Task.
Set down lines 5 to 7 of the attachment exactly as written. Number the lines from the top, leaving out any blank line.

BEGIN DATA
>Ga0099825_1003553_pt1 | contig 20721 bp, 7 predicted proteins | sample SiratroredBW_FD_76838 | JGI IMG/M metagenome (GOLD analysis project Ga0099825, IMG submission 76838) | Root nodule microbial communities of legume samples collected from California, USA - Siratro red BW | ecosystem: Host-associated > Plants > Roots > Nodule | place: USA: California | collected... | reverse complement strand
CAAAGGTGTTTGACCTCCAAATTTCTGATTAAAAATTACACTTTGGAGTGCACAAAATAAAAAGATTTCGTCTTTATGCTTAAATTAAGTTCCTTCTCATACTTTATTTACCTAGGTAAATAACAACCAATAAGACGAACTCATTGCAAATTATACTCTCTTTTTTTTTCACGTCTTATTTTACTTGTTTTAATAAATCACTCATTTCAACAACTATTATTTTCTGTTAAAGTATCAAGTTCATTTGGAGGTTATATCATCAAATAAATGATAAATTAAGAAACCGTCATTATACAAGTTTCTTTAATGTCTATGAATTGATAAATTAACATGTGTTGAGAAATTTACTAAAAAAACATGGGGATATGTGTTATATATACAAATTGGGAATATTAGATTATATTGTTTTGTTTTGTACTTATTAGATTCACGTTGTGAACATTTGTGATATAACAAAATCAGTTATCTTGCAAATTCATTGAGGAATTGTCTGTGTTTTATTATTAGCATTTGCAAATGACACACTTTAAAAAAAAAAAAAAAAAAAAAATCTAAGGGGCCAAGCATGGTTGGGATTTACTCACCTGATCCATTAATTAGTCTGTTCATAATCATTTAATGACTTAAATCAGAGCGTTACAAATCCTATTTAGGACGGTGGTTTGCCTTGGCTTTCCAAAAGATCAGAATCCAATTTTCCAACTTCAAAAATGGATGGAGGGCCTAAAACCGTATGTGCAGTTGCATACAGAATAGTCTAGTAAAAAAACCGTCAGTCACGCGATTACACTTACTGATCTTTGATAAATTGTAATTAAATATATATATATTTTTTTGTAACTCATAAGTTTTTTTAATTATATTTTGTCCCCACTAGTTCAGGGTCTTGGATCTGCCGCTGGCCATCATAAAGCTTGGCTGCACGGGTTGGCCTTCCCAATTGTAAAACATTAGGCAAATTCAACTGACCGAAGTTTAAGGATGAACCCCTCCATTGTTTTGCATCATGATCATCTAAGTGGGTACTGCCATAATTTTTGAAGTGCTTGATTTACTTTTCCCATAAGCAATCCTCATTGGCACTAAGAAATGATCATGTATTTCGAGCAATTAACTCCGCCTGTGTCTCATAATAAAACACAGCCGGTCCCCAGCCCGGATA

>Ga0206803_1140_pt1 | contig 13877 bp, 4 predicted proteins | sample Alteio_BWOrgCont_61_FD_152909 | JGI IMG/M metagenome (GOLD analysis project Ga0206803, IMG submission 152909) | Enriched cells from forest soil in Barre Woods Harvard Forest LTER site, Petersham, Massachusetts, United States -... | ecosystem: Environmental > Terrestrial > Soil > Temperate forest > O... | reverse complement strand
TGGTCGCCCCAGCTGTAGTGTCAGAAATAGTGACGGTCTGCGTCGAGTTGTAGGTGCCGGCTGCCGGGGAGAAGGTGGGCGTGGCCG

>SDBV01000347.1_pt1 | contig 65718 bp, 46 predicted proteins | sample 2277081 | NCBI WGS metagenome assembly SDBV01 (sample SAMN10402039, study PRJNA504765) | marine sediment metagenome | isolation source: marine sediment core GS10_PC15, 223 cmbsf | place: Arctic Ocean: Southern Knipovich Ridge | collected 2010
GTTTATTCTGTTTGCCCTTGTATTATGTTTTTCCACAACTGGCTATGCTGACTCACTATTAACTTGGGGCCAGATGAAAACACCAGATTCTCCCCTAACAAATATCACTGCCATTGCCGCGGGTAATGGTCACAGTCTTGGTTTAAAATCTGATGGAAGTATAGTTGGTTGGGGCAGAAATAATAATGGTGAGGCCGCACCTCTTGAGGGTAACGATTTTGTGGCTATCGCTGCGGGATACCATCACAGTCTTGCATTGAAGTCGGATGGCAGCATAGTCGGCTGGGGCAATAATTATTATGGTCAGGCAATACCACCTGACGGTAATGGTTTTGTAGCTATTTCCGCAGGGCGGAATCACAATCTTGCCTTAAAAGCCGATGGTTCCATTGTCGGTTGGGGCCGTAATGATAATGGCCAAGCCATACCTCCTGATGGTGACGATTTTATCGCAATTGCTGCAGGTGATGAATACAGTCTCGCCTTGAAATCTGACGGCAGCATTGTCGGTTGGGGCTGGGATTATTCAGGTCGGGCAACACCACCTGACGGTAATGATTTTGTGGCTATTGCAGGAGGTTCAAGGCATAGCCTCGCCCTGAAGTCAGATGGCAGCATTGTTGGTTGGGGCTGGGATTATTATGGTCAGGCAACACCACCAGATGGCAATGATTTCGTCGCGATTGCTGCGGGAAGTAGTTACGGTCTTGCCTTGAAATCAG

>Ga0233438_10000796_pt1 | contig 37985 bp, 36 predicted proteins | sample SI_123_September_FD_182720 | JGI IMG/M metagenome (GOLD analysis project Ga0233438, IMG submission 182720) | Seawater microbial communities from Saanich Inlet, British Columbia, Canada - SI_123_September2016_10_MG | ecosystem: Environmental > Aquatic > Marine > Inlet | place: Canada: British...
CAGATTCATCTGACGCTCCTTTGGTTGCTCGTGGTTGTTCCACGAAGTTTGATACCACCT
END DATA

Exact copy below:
>SDBV01000347.1_pt1 | contig 65718 bp, 46 predicted proteins | sample 2277081 | NCBI WGS metagenome assembly SDBV01 (sample SAMN10402039, study PRJNA504765) | marine sediment metagenome | isolation source: marine sediment core GS10_PC15, 223 cmbsf | place: Arctic Ocean: Southern Knipovich Ridge | collected 2010
GTTTATTCTGTTTGCCCTTGTATTATGTTTTTCCACAACTGGCTATGCTGACTCACTATTAACTTGGGGCCAGATGAAAACACCAGATTCTCCCCTAACAAATATCACTGCCATTGCCGCGGGTAATGGTCACAGTCTTGGTTTAAAATCTGATGGAAGTATAGTTGGTTGGGGCAGAAATAATAATGGTGAGGCCGCACCTCTTGAGGGTAACGATTTTGTGGCTATCGCTGCGGGATACCATCACAGTCTTGCATTGAAGTCGGATGGCAGCATAGTCGGCTGGGGCAATAATTATTATGGTCAGGCAATACCACCTGACGGTAATGGTTTTGTAGCTATTTCCGCAGGGCGGAATCACAATCTTGCCTTAAAAGCCGATGGTTCCATTGTCGGTTGGGGCCGTAATGATAATGGCCAAGCCATACCTCCTGATGGTGACGATTTTATCGCAATTGCTGCAGGTGATGAATACAGTCTCGCCTTGAAATCTGACGGCAGCATTGTCGGTTGGGGCTGGGATTATTCAGGTCGGGCAACACCACCTGACGGTAATGATTTTGTGGCTATTGCAGGAGGTTCAAGGCATAGCCTCGCCCTGAAGTCAGATGGCAGCATTGTTGGTTGGGGCTGGGATTATTATGGTCAGGCAACACCACCAGATGGCAATGATTTCGTCGCGATTGCTGCGGGAAGTAGTTACGGTCTTGCCTTGAAATCAG

>Ga0233438_10000796_pt1 | contig 37985 bp, 36 predicted proteins | sample SI_123_September_FD_182720 | JGI IMG/M metagenome (GOLD analysis project Ga0233438, IMG submission 182720) | Seawater microbial communities from Saanich Inlet, British Columbia, Canada - SI_123_September2016_10_MG | ecosystem: Environmental > Aquatic > Marine > Inlet | place: Canada: British...